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ADL local leader fired on Armenian issue

Genocide question sparked bitter debate

Andrew H. Tarsy's firing sparked a backlash. Andrew H. Tarsy's firing sparked a backlash.

The national Anti-Defamation League fired its New England regional director yesterday, one day after he broke ranks with national ADL leadership and said the human rights organization should acknowledge the Armenian genocide that began in 1915.

The firing of Andrew H. Tarsy, who had served as regional director for about two years and as civil rights counsel for about five years before that, prompted an immediate backlash among prominent local Jewish leaders against the ADL's national leadership and its national director, Abraham H. Foxman.

"My reaction is that this was a vindictive, intolerant, and destructive act, ironically by an organization and leader whose mission -- fundamental mission -- is to promote tolerance," Newton businessman Steve Grossman, a former ADL regional board member, said yesterday.

"I predict that Foxman's actions will precipitate wholesale resignations from the regional board, a meaningful reduction in ADL's regional fund-raising, and will further exacerbate the ADL's relationship with the non-Jewish community coming out of this crisis around the Armenian genocide."

Tarsy, 38, said he had been struggling with the national position for weeks and finally told Foxman in a phone conversation Thursday that he found the ADL's stance "morally indefensible."

The regional board's executive committee backed Tarsy and, according to a source fa miliar with the discussion, even went a step further, resolving to support legislation now pending before Congress to acknowledge the deaths of 1.5 million Armenians during the World War I era as genocide.

The national office's three-page response -- which it provided yesterday to the Globe -- did not mention the local office's intent to support the legislation. But it made clear just how far apart the two sides were on an issue with local, national, and international implications.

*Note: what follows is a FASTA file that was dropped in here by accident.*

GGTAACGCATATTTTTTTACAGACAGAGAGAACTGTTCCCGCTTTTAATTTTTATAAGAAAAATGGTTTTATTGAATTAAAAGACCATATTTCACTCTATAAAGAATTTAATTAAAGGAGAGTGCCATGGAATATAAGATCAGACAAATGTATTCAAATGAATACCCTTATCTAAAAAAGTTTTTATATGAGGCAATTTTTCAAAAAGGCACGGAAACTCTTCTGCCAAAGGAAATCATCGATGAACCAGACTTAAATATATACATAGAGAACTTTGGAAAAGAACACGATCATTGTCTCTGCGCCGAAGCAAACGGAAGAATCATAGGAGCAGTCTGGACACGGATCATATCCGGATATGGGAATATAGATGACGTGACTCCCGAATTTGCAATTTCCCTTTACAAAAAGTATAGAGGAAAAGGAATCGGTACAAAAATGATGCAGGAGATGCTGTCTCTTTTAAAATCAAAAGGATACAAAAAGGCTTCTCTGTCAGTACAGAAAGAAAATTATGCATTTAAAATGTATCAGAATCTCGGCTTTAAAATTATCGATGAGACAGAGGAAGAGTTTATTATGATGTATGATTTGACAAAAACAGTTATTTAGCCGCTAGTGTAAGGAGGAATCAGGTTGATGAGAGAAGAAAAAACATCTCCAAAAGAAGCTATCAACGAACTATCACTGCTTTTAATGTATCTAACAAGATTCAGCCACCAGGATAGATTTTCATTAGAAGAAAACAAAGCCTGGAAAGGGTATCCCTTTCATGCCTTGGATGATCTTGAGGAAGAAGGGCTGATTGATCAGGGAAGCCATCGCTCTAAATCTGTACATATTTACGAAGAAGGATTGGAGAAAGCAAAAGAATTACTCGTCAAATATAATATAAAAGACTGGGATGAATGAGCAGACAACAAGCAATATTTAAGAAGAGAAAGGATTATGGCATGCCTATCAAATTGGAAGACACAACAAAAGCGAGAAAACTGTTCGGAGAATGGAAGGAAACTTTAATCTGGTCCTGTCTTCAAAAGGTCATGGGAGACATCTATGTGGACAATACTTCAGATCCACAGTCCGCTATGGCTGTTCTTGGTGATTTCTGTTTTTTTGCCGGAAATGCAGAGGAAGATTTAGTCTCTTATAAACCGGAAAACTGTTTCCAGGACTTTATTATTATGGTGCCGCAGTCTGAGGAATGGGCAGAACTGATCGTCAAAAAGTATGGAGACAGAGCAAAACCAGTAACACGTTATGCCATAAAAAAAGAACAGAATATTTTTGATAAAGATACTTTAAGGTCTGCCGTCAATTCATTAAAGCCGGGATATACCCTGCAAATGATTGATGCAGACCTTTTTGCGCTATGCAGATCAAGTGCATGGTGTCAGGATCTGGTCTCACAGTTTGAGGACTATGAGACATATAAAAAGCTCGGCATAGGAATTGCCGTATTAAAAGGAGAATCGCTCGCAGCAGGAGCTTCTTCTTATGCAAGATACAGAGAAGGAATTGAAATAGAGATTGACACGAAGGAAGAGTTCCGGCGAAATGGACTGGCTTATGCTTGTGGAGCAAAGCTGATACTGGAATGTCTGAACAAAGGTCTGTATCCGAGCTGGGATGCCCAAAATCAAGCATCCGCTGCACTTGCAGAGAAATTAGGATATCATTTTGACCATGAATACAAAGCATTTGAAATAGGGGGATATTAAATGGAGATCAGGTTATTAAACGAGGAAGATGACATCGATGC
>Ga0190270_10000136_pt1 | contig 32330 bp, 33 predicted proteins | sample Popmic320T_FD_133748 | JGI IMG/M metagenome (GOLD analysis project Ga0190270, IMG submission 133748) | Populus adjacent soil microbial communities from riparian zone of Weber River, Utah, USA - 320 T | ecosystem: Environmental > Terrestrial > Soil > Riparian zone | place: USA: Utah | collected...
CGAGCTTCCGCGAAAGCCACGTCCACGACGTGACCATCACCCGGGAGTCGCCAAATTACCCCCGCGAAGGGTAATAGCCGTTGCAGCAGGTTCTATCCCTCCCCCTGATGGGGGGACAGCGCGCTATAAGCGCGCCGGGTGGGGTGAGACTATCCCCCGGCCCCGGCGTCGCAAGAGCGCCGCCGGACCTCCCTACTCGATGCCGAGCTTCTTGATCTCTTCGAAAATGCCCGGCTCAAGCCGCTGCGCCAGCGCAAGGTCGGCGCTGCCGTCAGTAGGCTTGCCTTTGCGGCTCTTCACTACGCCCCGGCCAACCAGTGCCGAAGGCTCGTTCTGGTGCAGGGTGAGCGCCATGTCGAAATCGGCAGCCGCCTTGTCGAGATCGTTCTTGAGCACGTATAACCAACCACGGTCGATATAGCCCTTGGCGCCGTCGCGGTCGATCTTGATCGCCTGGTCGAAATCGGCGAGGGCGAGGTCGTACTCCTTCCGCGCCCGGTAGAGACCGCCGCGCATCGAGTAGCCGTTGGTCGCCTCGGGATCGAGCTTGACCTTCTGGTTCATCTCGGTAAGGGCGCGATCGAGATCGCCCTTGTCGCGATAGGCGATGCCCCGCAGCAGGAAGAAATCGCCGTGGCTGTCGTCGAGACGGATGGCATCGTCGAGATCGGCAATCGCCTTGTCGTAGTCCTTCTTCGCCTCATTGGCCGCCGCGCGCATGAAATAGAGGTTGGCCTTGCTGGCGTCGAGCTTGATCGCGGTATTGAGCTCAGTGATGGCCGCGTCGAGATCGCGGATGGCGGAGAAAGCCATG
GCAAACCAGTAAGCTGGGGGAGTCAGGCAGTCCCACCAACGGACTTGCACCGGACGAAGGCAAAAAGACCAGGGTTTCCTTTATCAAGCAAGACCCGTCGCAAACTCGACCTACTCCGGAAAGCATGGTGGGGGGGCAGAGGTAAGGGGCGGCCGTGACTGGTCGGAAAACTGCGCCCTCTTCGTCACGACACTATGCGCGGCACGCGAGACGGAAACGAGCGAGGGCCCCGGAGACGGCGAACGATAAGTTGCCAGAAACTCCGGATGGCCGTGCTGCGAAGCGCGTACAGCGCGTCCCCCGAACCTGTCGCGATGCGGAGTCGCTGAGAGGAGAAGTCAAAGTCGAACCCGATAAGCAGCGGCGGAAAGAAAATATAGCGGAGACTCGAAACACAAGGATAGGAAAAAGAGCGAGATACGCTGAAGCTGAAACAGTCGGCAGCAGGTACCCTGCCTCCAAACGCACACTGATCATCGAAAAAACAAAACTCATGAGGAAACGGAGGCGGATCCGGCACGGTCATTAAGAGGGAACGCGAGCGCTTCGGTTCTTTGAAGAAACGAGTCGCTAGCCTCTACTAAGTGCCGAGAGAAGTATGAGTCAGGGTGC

The letter, signed by Foxman and Glen S. Lewy, the ADL's national chairman, said "we have acknowledged the massacres of Armenians at the hands of the Ottoman Empire and called on Turkey to do more to confront its past and reconcile with Armenia. We will continue to press Turkey, publicly and privately . . ." But the letter also makes clear that the national ADL feels the safety of Israel, which considers Turkey a rare Muslim ally, is paramount.

The national ADL leaders also said employees who do not agree with the ADL's position should not differ pubicly, but should resign. "No organization can or should tolerate such an act of open defiance," the letter said.

Asked how they would resolve the difference of opinion, both local and national leaders said they did not know.

"They've taken a position," Foxman said in an interview. "We've taken a position. I hope they will read our position and hopefully we'll have conversations."

Tarsy's firing -- and the national office's rebuke of the local office's independence -- marked the latest twist in a debate that began weeks ago in Watertown, home to more than 8,000 Armenian-Americans. Residents there became angry when they learned that the ADL was the sponsor of the town's anti-bigotry program "No Place For Hate" and, on Tuesday this week, the Watertown Town Council voted unanimously to pull out of the program.